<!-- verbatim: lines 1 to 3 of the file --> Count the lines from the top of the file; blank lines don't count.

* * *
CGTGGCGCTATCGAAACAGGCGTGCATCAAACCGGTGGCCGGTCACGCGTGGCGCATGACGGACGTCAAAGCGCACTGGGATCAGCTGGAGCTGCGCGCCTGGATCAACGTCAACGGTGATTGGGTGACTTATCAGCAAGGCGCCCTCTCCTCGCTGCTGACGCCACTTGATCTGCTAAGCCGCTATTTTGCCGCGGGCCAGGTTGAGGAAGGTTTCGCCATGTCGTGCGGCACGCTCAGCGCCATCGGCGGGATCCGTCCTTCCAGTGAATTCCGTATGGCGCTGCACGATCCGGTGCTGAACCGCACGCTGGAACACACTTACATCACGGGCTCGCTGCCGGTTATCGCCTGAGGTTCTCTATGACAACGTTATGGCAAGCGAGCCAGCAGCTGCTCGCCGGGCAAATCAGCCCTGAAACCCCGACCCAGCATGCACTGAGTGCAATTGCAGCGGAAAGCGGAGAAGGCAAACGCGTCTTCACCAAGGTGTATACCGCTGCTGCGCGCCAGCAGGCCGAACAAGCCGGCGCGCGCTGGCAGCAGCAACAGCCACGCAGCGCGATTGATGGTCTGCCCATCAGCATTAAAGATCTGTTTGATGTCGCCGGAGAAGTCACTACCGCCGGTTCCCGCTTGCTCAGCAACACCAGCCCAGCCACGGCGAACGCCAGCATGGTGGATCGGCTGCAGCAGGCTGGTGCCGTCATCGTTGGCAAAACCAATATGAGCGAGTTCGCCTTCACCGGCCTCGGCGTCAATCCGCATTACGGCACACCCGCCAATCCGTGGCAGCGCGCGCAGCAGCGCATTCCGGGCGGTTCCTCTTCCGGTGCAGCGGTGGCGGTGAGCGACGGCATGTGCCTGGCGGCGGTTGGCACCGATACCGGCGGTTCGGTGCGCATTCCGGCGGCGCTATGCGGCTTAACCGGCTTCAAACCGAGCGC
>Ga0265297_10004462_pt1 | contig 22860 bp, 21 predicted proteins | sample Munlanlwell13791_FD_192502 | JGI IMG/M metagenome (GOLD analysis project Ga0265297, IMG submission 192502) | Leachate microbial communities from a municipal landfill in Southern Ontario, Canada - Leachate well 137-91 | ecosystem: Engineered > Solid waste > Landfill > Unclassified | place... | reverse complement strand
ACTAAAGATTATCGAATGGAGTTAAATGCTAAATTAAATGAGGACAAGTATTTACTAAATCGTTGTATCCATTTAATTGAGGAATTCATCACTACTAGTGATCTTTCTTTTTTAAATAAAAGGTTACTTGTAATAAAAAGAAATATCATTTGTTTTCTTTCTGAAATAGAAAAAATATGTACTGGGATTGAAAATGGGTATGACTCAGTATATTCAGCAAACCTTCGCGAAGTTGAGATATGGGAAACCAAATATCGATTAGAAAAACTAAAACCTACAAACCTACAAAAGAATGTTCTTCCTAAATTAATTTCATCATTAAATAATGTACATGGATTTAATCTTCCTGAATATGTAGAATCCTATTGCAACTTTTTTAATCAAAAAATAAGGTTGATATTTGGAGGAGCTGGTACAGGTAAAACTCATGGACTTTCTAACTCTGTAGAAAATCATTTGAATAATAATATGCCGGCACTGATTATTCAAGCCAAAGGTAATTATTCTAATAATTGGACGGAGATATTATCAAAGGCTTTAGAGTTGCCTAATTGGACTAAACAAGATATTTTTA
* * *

CGTGGCGCTATCGAAACAGGCGTGCATCAAACCGGTGGCCGGTCACGCGTGGCGCATGACGGACGTCAAAGCGCACTGGGATCAGCTGGAGCTGCGCGCCTGGATCAACGTCAACGGTGATTGGGTGACTTATCAGCAAGGCGCCCTCTCCTCGCTGCTGACGCCACTTGATCTGCTAAGCCGCTATTTTGCCGCGGGCCAGGTTGAGGAAGGTTTCGCCATGTCGTGCGGCACGCTCAGCGCCATCGGCGGGATCCGTCCTTCCAGTGAATTCCGTATGGCGCTGCACGATCCGGTGCTGAACCGCACGCTGGAACACACTTACATCACGGGCTCGCTGCCGGTTATCGCCTGAGGTTCTCTATGACAACGTTATGGCAAGCGAGCCAGCAGCTGCTCGCCGGGCAAATCAGCCCTGAAACCCCGACCCAGCATGCACTGAGTGCAATTGCAGCGGAAAGCGGAGAAGGCAAACGCGTCTTCACCAAGGTGTATACCGCTGCTGCGCGCCAGCAGGCCGAACAAGCCGGCGCGCGCTGGCAGCAGCAACAGCCACGCAGCGCGATTGATGGTCTGCCCATCAGCATTAAAGATCTGTTTGATGTCGCCGGAGAAGTCACTACCGCCGGTTCCCGCTTGCTCAGCAACACCAGCCCAGCCACGGCGAACGCCAGCATGGTGGATCGGCTGCAGCAGGCTGGTGCCGTCATCGTTGGCAAAACCAATATGAGCGAGTTCGCCTTCACCGGCCTCGGCGTCAATCCGCATTACGGCACACCCGCCAATCCGTGGCAGCGCGCGCAGCAGCGCATTCCGGGCGGTTCCTCTTCCGGTGCAGCGGTGGCGGTGAGCGACGGCATGTGCCTGGCGGCGGTTGGCACCGATACCGGCGGTTCGGTGCGCATTCCGGCGGCGCTATGCGGCTTAACCGGCTTCAAACCGAGCGC
>Ga0265297_10004462_pt1 | contig 22860 bp, 21 predicted proteins | sample Munlanlwell13791_FD_192502 | JGI IMG/M metagenome (GOLD analysis project Ga0265297, IMG submission 192502) | Leachate microbial communities from a municipal landfill in Southern Ontario, Canada - Leachate well 137-91 | ecosystem: Engineered > Solid waste > Landfill > Unclassified | place... | reverse complement strand
ACTAAAGATTATCGAATGGAGTTAAATGCTAAATTAAATGAGGACAAGTATTTACTAAATCGTTGTATCCATTTAATTGAGGAATTCATCACTACTAGTGATCTTTCTTTTTTAAATAAAAGGTTACTTGTAATAAAAAGAAATATCATTTGTTTTCTTTCTGAAATAGAAAAAATATGTACTGGGATTGAAAATGGGTATGACTCAGTATATTCAGCAAACCTTCGCGAAGTTGAGATATGGGAAACCAAATATCGATTAGAAAAACTAAAACCTACAAACCTACAAAAGAATGTTCTTCCTAAATTAATTTCATCATTAAATAATGTACATGGATTTAATCTTCCTGAATATGTAGAATCCTATTGCAACTTTTTTAATCAAAAAATAAGGTTGATATTTGGAGGAGCTGGTACAGGTAAAACTCATGGACTTTCTAACTCTGTAGAAAATCATTTGAATAATAATATGCCGGCACTGATTATTCAAGCCAAAGGTAATTATTCTAATAATTGGACGGAGATATTATCAAAGGCTTTAGAGTTGCCTAATTGGACTAAACAAGATATTTTTA